HomeBlogFitness clubs and ski slopes closed. Where and when to exercise outside to avoid smog?

Fitness clubs and ski slopes closed. Where and when to exercise outside to avoid smog?

Large scale air pollution, in addition to closed gyms and ski slopes, discourages outdoor activity. Where and when should you exercise in “fresh” air, so as not to damage your health?

Coronavirus pandemic restrictions are keeping those who care about physical fitness awake at night. While fitness clubs, gyms and ski slopes are closed, many fans of physical activity are left solely with outdoor gyms or jogging in the park. Here, however, lies another problem. What do you do in that situation, when a large part of the country is being affected by smog? We have prepared a small guide which will help many of you to find your way in this complicated situation. In case of any doubts, it is always worth looking at MyAirly – our air quality map – to find out the quality you are breathing at this very moment.

Here are 6 rules you should keep in mind when exercising outside during the winter:

1. Particulate matter pollution is usually lowest around noon during the day.

2. The worst air quality usually occurs in the evening and at night.

3. Traffic pollutants, mainly nitrogen dioxide, reach their maximum levels in the morning and afternoon during traffic peaks. Avoid playing sports near busy roads.

4. Air quality can change very quickly – and it can also vary significantly within a single city. So, it’s a good idea to monitor the Airly sensor map, which gives you real-time air quality data (the round dots on the map). You can also check an air quality forecast for the next 24 hours. This is all available on the air pollution map – MyAirly.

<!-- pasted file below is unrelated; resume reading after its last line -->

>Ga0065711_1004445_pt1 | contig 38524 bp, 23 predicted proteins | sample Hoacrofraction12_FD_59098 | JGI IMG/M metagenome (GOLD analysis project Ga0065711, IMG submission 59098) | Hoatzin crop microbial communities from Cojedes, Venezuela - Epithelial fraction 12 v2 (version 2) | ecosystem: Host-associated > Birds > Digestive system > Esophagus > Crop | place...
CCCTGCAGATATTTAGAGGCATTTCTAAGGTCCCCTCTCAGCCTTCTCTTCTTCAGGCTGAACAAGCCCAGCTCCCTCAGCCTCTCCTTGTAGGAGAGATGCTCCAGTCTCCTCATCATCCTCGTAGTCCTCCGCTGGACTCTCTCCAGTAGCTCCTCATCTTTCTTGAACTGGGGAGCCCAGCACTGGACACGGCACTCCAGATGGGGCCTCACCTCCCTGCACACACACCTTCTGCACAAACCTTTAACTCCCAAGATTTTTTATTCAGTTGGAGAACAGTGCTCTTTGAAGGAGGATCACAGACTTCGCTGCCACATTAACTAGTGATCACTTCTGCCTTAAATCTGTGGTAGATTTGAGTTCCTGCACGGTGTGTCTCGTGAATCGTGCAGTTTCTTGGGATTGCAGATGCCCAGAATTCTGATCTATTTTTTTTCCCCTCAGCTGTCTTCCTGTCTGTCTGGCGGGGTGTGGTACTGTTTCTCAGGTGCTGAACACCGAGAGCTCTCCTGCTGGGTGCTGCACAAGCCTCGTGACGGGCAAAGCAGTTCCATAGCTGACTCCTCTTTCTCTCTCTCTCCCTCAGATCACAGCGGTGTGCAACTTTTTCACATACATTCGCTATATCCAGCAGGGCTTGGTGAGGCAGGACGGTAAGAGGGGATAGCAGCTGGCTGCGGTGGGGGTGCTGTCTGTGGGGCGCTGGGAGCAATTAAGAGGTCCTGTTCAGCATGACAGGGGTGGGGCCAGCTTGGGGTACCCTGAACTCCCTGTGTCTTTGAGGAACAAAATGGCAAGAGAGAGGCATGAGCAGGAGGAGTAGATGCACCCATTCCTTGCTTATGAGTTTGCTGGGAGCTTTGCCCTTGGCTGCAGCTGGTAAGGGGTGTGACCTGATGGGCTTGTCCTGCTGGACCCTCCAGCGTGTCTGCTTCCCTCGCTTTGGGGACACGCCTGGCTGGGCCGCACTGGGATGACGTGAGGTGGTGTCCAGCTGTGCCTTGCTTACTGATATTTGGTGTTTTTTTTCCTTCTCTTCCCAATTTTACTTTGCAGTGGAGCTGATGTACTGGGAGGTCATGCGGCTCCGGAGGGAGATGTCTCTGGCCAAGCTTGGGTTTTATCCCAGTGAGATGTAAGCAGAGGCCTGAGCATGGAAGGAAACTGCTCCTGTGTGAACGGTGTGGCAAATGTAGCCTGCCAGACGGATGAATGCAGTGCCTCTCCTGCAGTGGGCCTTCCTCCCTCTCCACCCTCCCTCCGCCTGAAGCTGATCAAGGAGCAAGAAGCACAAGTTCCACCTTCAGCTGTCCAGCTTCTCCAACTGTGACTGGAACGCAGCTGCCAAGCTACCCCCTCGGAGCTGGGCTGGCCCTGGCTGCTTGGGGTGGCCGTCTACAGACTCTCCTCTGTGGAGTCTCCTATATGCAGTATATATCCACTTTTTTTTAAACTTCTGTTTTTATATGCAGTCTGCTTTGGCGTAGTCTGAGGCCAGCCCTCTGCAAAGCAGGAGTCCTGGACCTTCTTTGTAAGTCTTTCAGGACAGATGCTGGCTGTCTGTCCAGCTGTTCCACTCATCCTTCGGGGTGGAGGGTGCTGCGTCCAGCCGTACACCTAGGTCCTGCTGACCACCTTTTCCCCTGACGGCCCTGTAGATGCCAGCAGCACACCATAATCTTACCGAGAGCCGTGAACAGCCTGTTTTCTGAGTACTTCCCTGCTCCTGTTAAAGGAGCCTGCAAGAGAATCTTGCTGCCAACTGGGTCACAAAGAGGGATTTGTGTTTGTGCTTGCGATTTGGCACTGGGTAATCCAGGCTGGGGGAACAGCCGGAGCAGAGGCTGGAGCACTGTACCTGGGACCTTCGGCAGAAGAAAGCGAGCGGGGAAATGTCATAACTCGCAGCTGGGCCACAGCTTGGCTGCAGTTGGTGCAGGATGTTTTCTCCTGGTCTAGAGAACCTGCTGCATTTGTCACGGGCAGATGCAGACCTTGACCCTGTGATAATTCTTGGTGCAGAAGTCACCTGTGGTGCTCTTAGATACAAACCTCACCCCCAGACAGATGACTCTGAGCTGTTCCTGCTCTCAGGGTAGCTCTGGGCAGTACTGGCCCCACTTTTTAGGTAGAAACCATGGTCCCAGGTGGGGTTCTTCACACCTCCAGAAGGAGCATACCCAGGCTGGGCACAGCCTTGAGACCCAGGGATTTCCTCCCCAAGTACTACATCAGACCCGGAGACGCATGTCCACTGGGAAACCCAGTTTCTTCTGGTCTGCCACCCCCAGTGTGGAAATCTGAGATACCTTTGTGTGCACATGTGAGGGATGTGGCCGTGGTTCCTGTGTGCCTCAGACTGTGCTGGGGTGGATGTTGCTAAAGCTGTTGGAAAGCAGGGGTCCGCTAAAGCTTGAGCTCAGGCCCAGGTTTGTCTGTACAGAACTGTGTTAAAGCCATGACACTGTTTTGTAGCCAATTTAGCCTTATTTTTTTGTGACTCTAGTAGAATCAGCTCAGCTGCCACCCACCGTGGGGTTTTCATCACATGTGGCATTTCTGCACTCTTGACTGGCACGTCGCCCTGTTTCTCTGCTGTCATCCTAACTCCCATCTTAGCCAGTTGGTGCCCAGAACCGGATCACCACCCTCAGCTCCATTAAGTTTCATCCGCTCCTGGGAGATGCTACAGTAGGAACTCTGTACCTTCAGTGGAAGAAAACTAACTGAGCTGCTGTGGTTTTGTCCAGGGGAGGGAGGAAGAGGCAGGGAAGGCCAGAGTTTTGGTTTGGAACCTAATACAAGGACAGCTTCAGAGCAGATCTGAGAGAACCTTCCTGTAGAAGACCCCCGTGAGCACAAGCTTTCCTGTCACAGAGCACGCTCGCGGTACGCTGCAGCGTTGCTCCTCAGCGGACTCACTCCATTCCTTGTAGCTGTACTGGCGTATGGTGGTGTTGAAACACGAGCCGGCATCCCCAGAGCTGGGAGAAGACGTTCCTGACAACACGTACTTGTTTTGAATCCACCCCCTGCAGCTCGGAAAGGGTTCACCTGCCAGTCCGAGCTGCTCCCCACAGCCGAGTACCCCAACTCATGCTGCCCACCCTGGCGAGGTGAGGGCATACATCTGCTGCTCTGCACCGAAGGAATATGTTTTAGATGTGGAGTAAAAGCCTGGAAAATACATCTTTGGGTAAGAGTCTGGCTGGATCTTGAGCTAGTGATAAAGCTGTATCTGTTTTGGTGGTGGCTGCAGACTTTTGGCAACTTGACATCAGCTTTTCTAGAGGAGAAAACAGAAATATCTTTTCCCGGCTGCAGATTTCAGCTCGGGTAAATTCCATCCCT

5. Green areas can significantly improve air quality. The larger the area of green space is, the better the impact. Additionally, you will be the further away from emission sources the deeper into the forest you go. However, Airly units are very rarely located in such areas.

6. Air quality in the countryside can be much worse than in the city, due to higher emissions from people burning fuels (see example of Krakow’s “obwarzanek”, i.e. the municipalities surrounding Cracow – read more).

Graph: Average daily PM2.5 concentration trends for all Airly devices in Kraków (1.10.2020-07.01.2021). The dashed line indicates the daily PM2.5 standard according to the WHO.

 

Data analysis: Marcin Szwagrzyk
Editorial: Marcin Gnat

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